I found the column by Fareed Zakaria (Herald, Nov. 25) interesting in that it was factually accurate, but the conclusions reached seem opposite to the ones I find obvious. He spends most of the column describing how Israel is richer, more technologically advanced and stronger militarily than all of her Arab neighbors, as if this were bad. He points out that Israel’s military is stronger than all of her neighbors combined, which is necessary since three times in her history she was attacked by all of her neighbors combined. If Israel did not spend as much money on her military, she wouldn’t exist today.
The report he quotes downplays the missiles launched by Hamas and Hezbollah as “no real threat to Israel.” Perhaps this is strategically correct, but I challenge anyone to live with constant missile attacks and call them insignificant. I met a friend who went through some of these “insignificant” events, and she was very shaken from hearing the sirens and knowing that she had 30 seconds to get to a shelter or risk being blown up.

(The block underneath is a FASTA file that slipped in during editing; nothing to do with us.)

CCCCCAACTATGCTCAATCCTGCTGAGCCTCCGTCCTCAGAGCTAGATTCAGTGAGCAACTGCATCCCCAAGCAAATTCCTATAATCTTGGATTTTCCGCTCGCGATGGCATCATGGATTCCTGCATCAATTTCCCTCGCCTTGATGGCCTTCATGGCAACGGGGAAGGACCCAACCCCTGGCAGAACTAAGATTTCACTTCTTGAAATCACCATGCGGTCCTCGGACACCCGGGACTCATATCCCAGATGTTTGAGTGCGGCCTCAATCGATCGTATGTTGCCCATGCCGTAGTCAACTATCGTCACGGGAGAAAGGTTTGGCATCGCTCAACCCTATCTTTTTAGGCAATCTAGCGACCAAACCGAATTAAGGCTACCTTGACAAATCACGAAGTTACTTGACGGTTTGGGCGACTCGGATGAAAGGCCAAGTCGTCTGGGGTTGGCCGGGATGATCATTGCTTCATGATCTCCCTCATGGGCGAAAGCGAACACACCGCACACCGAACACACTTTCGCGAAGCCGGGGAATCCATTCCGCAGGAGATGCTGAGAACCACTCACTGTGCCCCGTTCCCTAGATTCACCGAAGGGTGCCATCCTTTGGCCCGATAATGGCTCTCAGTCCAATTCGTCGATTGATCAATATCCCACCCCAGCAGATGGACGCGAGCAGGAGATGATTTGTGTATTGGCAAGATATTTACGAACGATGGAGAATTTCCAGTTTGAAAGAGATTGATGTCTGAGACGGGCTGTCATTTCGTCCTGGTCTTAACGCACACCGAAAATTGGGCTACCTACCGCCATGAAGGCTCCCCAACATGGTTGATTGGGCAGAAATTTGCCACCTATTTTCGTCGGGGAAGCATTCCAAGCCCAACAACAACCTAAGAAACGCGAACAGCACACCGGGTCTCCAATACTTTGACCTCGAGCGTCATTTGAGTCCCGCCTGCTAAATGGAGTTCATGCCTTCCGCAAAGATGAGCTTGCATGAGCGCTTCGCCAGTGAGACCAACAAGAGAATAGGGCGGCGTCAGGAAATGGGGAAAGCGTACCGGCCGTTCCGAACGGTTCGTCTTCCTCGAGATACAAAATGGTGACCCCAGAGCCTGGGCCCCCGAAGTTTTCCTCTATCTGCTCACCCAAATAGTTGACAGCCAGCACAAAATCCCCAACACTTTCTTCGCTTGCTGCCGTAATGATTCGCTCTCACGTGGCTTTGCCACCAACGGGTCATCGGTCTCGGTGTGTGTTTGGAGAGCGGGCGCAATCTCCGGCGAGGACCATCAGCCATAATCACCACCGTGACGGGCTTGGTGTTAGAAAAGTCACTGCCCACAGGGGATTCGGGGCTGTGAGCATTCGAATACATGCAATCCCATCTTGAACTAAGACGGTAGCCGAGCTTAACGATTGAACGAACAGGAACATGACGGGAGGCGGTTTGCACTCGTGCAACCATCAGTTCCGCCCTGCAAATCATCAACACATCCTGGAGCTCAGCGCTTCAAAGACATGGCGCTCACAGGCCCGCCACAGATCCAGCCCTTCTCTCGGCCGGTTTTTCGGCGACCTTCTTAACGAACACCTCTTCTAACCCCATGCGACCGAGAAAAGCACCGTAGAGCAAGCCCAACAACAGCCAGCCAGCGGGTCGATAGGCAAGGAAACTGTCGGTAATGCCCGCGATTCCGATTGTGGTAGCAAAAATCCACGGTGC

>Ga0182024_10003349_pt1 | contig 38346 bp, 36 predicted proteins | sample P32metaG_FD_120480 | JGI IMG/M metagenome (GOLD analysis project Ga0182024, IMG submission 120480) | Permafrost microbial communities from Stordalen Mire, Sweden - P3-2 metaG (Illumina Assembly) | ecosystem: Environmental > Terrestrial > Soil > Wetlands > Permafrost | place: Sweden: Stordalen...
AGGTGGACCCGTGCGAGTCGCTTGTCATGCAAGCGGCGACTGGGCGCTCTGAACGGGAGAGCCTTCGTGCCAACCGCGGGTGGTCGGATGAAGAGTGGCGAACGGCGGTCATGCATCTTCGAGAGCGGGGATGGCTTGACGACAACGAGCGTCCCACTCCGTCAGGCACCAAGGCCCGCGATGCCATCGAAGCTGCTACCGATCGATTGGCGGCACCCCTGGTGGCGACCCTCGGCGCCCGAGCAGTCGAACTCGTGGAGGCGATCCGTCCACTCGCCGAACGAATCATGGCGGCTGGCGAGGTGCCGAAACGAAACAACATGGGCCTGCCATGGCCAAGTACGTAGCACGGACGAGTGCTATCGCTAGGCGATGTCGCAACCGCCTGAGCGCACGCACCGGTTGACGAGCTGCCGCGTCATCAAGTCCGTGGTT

His closing (interestingly, a quote the Herald put in the heading) was that peace would come only when Israel wants it. He then states that three Israeli prime ministers were willing to take risks for peace. In fact, they all made generous offers to the Palestinian Authority. Well, where is this peace, then?
The truth is that the Palestinian leaders don’t want peace. Ever since 1947, they have turned down every chance for their own country in favor of trying to eliminate Israel. The real conclusion of this article should be that Israel is forced to spend a disproportionate amount of her budget on defense because her neighbors are determined to eliminate her. There will be peace when the Palestinians want it.